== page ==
2015 Norwegian catastrophe drama film The Wave tells a fictional story about Geiranger, a small tourist village in Sunnmøre region of Møre og Romsdal county in the western part of Norway. In the movie, the village threatened a huge mass of rock tumbles into Geirangerfjord (which is one of Norway’s most visited tourist sites, and it was listed as a UNESCO World Heritage Site in 2005). The rock sets off a 300 feet megatsunami. The villagers must rush to the mountains in ten minutes, before “the wave” reaches them.
Here is the trailer of the movie. Directed by Roar Uthaug (born 25 August 1973), it was Norway’s official submission for the Academy Award for Best Foreign Language Film at the 88th Academy Awards but it was not nominated.
The Wave trailer – a megatsunami movie
The film is not completely fictional, in fact, Geiranger could be wiped out any second in real life. Norway is a rockslide prone area and this has happened before, more than once: The Wave is based on a rock-slide tsunami (which is called megatsunami) that washed over the villages of Fjørå and Tafjord in Møre og Romsdal on 7 April 1934.
Over forty people died. Prior to that in 1905, a similar incident again triggered a megatsunami killing 60 people, and 31 years later, another 74 lost their lives.
What is a Megatsunami?
Megatsunamis have quite different features from tsunamis. Most ordinary tsunamis are caused by underwater tectonic activity: an earthquake occurs, the seafloor rises and falls, causing a
Tsunamis have a small amplitude (wave height) offshore, and a very long wavelength (often hundreds of kilometers long, whereas normal ocean waves have a maximum wavelength of only 15 or 20 meters), which is why they generally pass unnoticed at sea, forming only a slight swell usually about 30 centimeters (12 in) above the normal sea surface.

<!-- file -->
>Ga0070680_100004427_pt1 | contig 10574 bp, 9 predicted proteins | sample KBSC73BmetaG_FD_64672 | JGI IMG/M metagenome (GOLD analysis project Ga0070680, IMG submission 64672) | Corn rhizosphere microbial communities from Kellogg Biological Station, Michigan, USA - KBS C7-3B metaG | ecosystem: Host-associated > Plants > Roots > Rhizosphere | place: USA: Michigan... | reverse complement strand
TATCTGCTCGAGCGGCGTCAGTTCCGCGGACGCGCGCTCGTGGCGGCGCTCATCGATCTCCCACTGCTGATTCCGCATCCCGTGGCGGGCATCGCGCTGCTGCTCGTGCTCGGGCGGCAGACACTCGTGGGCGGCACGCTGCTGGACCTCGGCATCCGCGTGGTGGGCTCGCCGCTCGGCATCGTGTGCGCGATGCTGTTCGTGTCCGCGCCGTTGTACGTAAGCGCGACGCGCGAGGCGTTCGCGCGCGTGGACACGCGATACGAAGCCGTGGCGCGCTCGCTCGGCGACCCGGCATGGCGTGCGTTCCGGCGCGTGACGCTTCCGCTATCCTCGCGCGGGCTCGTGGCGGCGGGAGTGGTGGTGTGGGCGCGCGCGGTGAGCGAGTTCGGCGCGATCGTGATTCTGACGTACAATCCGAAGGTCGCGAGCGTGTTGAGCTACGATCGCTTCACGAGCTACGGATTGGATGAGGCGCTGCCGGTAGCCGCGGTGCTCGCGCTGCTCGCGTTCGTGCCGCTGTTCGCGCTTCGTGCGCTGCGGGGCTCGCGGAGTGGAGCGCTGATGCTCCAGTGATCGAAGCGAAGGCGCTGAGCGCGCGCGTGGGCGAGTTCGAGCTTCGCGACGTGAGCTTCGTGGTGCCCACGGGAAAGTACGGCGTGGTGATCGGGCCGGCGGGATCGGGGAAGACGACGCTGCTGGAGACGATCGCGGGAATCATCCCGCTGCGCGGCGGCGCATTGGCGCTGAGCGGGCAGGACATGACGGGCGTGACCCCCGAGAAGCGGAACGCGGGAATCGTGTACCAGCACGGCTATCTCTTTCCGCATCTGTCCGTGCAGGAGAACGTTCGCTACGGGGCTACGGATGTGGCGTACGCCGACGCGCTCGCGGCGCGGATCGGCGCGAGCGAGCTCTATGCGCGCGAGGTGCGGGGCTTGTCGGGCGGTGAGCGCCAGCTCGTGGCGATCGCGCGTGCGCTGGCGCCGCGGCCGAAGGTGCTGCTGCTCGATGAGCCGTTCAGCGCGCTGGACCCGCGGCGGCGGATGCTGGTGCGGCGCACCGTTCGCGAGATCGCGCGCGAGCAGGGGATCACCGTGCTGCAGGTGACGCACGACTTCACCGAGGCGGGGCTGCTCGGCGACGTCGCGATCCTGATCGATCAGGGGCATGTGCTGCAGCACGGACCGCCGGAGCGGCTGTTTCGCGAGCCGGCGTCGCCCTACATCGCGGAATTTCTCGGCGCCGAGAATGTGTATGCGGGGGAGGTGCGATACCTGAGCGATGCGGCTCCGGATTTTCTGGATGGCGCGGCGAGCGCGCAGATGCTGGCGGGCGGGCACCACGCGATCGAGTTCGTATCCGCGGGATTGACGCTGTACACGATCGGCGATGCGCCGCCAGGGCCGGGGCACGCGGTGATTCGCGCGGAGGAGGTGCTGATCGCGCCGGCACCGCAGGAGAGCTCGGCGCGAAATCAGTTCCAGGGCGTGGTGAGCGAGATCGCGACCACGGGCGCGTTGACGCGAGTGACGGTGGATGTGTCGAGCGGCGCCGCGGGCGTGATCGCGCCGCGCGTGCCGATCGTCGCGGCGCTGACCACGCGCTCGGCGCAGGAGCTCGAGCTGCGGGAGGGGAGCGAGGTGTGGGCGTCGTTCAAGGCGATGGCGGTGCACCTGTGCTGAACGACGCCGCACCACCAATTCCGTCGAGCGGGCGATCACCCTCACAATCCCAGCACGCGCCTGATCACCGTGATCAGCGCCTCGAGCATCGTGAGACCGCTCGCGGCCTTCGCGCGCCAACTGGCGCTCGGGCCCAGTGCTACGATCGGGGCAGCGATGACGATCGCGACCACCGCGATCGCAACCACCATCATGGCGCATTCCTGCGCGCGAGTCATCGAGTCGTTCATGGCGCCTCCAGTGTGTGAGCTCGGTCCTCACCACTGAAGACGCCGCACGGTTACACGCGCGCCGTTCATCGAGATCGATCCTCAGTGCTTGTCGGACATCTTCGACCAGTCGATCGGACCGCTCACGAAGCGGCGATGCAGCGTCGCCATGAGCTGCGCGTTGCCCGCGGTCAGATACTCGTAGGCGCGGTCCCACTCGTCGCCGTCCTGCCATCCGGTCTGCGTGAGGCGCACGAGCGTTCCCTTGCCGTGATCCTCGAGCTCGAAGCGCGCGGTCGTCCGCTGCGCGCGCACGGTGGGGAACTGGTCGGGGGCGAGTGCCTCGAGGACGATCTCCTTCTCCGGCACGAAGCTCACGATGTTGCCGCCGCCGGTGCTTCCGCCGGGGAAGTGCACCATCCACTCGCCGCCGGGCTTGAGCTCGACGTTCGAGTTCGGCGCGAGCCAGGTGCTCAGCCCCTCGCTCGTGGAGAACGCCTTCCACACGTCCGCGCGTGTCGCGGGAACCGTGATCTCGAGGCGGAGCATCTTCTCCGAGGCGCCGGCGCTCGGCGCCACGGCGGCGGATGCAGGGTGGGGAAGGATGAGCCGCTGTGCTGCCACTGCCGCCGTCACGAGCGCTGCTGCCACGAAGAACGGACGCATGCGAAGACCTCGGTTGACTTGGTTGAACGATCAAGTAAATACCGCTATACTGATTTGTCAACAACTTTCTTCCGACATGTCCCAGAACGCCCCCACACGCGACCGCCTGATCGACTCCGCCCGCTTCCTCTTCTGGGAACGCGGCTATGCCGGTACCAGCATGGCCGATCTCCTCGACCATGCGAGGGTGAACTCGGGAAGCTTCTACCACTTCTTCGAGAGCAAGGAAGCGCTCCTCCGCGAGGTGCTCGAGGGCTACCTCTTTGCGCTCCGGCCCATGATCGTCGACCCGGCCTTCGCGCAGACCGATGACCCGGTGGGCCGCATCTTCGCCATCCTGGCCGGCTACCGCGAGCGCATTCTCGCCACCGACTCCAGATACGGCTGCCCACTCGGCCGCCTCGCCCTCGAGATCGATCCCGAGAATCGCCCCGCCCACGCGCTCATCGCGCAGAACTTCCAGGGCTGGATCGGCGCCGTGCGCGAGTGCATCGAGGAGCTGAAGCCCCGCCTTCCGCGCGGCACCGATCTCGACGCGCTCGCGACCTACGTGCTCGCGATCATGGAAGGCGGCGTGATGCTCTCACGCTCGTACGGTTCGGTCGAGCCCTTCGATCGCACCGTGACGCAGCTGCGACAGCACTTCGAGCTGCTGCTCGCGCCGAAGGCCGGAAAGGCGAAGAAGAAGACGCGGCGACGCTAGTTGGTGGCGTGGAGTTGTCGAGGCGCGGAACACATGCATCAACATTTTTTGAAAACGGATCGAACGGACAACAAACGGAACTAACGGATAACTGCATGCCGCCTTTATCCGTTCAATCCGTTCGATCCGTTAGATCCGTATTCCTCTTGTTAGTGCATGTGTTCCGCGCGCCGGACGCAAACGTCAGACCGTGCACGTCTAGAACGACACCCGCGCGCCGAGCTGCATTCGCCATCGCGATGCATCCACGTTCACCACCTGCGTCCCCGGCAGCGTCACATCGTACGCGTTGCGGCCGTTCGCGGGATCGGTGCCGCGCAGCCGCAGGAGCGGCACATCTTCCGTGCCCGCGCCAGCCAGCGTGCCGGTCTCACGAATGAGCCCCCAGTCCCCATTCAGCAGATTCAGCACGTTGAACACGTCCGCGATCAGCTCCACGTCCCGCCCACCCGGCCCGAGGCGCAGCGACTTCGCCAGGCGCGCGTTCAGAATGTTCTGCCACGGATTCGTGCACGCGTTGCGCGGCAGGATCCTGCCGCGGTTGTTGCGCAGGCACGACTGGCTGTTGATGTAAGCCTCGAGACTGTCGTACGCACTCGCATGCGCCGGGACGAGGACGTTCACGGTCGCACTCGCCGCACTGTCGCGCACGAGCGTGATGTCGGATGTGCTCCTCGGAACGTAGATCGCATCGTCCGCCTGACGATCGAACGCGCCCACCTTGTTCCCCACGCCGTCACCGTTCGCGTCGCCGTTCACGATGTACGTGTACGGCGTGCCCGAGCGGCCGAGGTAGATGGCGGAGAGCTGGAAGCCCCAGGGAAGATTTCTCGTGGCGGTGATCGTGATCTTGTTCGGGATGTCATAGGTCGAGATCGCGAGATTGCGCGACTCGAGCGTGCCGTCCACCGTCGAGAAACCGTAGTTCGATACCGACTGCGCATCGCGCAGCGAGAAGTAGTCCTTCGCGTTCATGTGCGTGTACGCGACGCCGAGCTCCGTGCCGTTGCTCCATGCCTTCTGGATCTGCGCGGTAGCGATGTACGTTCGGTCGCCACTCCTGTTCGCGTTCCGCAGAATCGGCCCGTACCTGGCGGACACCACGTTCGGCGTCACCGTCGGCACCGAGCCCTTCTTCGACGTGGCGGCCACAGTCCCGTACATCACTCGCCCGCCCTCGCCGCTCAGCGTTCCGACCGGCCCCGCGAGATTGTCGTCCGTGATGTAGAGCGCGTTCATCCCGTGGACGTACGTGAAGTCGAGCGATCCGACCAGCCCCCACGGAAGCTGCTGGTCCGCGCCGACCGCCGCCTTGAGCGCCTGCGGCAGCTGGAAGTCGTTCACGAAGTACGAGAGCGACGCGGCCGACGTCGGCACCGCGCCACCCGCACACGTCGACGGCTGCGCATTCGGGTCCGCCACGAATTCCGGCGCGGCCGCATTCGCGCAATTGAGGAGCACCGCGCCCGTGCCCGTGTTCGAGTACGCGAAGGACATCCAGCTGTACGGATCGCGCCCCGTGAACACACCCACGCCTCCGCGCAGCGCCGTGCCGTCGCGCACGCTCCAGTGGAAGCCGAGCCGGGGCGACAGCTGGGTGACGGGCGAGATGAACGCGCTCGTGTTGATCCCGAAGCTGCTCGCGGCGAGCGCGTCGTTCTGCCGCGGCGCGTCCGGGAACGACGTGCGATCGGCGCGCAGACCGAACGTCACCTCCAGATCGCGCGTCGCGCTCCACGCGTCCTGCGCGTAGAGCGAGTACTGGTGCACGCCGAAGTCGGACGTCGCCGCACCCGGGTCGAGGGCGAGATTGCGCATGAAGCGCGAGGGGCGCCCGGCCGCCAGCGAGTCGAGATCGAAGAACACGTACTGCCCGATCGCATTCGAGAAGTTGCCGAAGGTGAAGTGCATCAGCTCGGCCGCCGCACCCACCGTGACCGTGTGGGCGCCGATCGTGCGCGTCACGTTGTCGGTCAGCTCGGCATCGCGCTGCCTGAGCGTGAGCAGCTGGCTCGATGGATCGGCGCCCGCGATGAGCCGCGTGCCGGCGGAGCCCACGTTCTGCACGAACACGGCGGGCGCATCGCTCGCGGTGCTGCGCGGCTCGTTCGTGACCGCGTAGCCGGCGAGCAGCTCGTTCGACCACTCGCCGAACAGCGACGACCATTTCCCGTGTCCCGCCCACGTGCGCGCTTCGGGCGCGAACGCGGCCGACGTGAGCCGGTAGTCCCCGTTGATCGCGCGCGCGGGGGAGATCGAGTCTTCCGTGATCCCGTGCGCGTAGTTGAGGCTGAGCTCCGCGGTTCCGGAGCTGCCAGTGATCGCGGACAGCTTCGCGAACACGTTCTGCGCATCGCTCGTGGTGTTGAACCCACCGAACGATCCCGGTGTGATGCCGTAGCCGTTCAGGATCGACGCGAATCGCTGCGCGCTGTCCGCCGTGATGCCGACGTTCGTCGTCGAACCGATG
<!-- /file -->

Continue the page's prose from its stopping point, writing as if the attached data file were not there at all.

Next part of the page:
As the tsunami approaches the coast and the waters become shallow, wave shoaling compresses the wave and its speed decreases below 80 kilometers per hour (50 mph). Its wavelength diminishes to less than 20 kilometers (12 mi) and its amplitude grows enormously. The water piles up to a wave height of up to about 10 meters/33 feet.
By contrast, megatsunamis can occur in locations where there is a very large amount of material that suddenly falls into the water (landslide), or anywhere in water (for meteor impact), or maybe caused by volcanic activity, and can have extremely high initial wave heights of hundreds and possibly thousands of meters, far beyond any ordinary tsunami, as the water is “splashed” upwards and outwards by the impact or displacement. As a result, two heights are sometimes quoted for megatsunamis – the height of the wave itself (in water), and the height to which it surges when it reaches land, which depending upon the locale, can be several times larger.
Megatsunamis in the past
Now we know that a number of megatsunamis occurred in prehistoric, historic, and modern ages. For instance, approximately 66 million years ago, the asteroid which created the Chicxulub crater in Yucatán (scientists believe that this impact is the main cause of the extinction of numerous animal and plant groups, including non-avian dinosaurs) caused some of the largest megatsunamis in the Earth’s history: the waves should be as high as 5 kilometers (3.1 mi) and would have reached all the way to Texas and Florida.